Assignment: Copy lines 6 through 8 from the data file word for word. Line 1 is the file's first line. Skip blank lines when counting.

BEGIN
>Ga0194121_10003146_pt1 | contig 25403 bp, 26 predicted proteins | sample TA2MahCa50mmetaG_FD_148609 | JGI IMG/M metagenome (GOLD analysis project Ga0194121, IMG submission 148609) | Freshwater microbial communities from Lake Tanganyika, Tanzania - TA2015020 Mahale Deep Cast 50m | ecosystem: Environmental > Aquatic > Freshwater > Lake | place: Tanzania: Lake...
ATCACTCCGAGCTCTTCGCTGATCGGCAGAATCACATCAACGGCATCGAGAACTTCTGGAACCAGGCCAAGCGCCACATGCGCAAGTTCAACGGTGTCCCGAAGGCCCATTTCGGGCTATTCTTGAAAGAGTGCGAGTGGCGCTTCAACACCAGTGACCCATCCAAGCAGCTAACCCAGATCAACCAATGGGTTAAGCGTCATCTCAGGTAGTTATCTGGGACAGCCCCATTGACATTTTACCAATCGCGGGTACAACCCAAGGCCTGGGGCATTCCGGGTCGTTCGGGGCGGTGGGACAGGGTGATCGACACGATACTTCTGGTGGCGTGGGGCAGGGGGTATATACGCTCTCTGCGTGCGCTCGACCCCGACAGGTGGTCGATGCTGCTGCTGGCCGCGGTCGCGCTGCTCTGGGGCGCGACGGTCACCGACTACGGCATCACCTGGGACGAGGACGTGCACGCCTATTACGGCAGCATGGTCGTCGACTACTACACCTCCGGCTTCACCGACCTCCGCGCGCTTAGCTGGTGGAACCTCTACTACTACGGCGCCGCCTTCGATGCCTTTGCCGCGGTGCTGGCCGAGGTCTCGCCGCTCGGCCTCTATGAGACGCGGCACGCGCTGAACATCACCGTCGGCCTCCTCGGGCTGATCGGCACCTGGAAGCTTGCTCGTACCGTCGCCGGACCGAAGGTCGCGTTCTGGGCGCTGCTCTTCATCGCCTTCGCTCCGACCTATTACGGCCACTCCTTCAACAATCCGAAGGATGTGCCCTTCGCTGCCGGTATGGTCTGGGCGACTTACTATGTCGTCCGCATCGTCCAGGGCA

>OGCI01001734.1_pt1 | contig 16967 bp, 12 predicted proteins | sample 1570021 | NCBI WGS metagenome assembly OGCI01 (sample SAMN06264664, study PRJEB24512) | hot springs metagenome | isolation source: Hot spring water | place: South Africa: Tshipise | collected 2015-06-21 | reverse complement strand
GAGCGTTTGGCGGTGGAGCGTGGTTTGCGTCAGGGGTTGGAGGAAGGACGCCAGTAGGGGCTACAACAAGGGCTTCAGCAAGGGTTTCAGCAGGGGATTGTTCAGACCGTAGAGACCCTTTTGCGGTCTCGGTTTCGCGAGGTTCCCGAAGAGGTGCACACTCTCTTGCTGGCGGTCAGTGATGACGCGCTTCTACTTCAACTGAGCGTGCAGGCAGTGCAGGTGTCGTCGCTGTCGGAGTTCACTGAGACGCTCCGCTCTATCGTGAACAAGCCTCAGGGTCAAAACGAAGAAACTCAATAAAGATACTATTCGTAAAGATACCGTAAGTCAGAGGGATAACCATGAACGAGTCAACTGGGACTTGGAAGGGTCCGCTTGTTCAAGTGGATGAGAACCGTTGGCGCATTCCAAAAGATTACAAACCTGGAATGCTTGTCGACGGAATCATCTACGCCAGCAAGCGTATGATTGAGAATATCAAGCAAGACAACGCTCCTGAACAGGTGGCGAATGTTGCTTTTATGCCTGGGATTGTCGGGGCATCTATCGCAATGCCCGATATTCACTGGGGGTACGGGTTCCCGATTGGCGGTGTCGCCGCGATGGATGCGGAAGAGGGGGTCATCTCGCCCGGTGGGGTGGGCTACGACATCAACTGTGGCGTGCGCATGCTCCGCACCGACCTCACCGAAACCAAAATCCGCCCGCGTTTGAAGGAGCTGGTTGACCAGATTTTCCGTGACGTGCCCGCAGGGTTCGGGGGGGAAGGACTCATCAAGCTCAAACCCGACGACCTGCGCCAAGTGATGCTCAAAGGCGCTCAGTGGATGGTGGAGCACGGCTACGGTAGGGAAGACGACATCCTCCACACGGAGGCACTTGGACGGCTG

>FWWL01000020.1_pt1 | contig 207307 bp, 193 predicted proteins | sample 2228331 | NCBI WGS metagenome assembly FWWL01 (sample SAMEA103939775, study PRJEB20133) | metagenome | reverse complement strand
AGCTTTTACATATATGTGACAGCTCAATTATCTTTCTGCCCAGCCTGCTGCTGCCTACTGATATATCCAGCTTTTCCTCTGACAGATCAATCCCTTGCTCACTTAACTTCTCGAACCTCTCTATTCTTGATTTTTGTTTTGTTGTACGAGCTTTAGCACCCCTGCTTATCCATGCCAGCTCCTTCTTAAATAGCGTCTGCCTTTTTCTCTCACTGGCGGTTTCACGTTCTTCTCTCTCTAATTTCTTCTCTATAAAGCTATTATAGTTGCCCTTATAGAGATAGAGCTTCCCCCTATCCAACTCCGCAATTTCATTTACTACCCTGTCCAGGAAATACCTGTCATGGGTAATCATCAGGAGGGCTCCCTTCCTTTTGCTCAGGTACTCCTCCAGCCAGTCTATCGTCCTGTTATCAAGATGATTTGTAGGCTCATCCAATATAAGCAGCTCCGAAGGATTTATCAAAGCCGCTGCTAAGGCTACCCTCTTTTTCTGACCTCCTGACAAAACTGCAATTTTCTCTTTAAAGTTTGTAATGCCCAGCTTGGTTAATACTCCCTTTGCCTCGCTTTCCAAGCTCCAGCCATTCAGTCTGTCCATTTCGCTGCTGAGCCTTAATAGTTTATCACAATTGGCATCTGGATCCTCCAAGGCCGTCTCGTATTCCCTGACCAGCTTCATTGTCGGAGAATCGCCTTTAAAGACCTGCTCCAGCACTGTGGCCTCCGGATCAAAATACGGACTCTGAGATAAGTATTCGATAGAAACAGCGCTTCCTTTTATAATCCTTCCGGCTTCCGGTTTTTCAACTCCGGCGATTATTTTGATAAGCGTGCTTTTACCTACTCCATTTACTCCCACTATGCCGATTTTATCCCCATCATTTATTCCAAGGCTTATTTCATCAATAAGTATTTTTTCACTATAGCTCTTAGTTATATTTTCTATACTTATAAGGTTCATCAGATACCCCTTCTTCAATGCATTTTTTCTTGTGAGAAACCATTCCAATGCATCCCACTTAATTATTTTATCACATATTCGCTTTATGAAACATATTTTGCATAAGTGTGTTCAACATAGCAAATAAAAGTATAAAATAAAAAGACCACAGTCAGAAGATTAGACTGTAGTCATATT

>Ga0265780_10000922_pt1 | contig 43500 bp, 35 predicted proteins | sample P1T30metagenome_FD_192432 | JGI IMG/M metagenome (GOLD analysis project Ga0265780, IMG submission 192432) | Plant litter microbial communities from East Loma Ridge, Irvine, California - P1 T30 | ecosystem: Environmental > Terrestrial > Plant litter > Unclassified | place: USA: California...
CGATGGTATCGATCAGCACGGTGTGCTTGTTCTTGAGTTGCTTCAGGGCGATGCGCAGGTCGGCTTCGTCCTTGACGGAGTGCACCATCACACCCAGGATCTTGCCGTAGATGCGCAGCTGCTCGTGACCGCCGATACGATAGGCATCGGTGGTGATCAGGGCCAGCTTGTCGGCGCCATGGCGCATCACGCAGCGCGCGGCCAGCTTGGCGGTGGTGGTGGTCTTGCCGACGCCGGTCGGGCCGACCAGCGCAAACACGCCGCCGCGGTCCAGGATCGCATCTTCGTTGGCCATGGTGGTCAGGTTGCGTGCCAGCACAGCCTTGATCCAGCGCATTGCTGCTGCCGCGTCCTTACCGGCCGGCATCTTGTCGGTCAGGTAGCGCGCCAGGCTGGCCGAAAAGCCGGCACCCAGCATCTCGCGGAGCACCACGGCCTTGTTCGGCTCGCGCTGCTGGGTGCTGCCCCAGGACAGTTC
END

AGCTTTTACATATATGTGACAGCTCAATTATCTTTCTGCCCAGCCTGCTGCTGCCTACTGATATATCCAGCTTTTCCTCTGACAGATCAATCCCTTGCTCACTTAACTTCTCGAACCTCTCTATTCTTGATTTTTGTTTTGTTGTACGAGCTTTAGCACCCCTGCTTATCCATGCCAGCTCCTTCTTAAATAGCGTCTGCCTTTTTCTCTCACTGGCGGTTTCACGTTCTTCTCTCTCTAATTTCTTCTCTATAAAGCTATTATAGTTGCCCTTATAGAGATAGAGCTTCCCCCTATCCAACTCCGCAATTTCATTTACTACCCTGTCCAGGAAATACCTGTCATGGGTAATCATCAGGAGGGCTCCCTTCCTTTTGCTCAGGTACTCCTCCAGCCAGTCTATCGTCCTGTTATCAAGATGATTTGTAGGCTCATCCAATATAAGCAGCTCCGAAGGATTTATCAAAGCCGCTGCTAAGGCTACCCTCTTTTTCTGACCTCCTGACAAAACTGCAATTTTCTCTTTAAAGTTTGTAATGCCCAGCTTGGTTAATACTCCCTTTGCCTCGCTTTCCAAGCTCCAGCCATTCAGTCTGTCCATTTCGCTGCTGAGCCTTAATAGTTTATCACAATTGGCATCTGGATCCTCCAAGGCCGTCTCGTATTCCCTGACCAGCTTCATTGTCGGAGAATCGCCTTTAAAGACCTGCTCCAGCACTGTGGCCTCCGGATCAAAATACGGACTCTGAGATAAGTATTCGATAGAAACAGCGCTTCCTTTTATAATCCTTCCGGCTTCCGGTTTTTCAACTCCGGCGATTATTTTGATAAGCGTGCTTTTACCTACTCCATTTACTCCCACTATGCCGATTTTATCCCCATCATTTATTCCAAGGCTTATTTCATCAATAAGTATTTTTTCACTATAGCTCTTAGTTATATTTTCTATACTTATAAGGTTCATCAGATACCCCTTCTTCAATGCATTTTTTCTTGTGAGAAACCATTCCAATGCATCCCACTTAATTATTTTATCACATATTCGCTTTATGAAACATATTTTGCATAAGTGTGTTCAACATAGCAAATAAAAGTATAAAATAAAAAGACCACAGTCAGAAGATTAGACTGTAGTCATATT

>Ga0265780_10000922_pt1 | contig 43500 bp, 35 predicted proteins | sample P1T30metagenome_FD_192432 | JGI IMG/M metagenome (GOLD analysis project Ga0265780, IMG submission 192432) | Plant litter microbial communities from East Loma Ridge, Irvine, California - P1 T30 | ecosystem: Environmental > Terrestrial > Plant litter > Unclassified | place: USA: California...
CGATGGTATCGATCAGCACGGTGTGCTTGTTCTTGAGTTGCTTCAGGGCGATGCGCAGGTCGGCTTCGTCCTTGACGGAGTGCACCATCACACCCAGGATCTTGCCGTAGATGCGCAGCTGCTCGTGACCGCCGATACGATAGGCATCGGTGGTGATCAGGGCCAGCTTGTCGGCGCCATGGCGCATCACGCAGCGCGCGGCCAGCTTGGCGGTGGTGGTGGTCTTGCCGACGCCGGTCGGGCCGACCAGCGCAAACACGCCGCCGCGGTCCAGGATCGCATCTTCGTTGGCCATGGTGGTCAGGTTGCGTGCCAGCACAGCCTTGATCCAGCGCATTGCTGCTGCCGCGTCCTTACCGGCCGGCATCTTGTCGGTCAGGTAGCGCGCCAGGCTGGCCGAAAAGCCGGCACCCAGCATCTCGCGGAGCACCACGGCCTTGTTCGGCTCGCGCTGCTGGGTGCTGCCCCAGGACAGTTC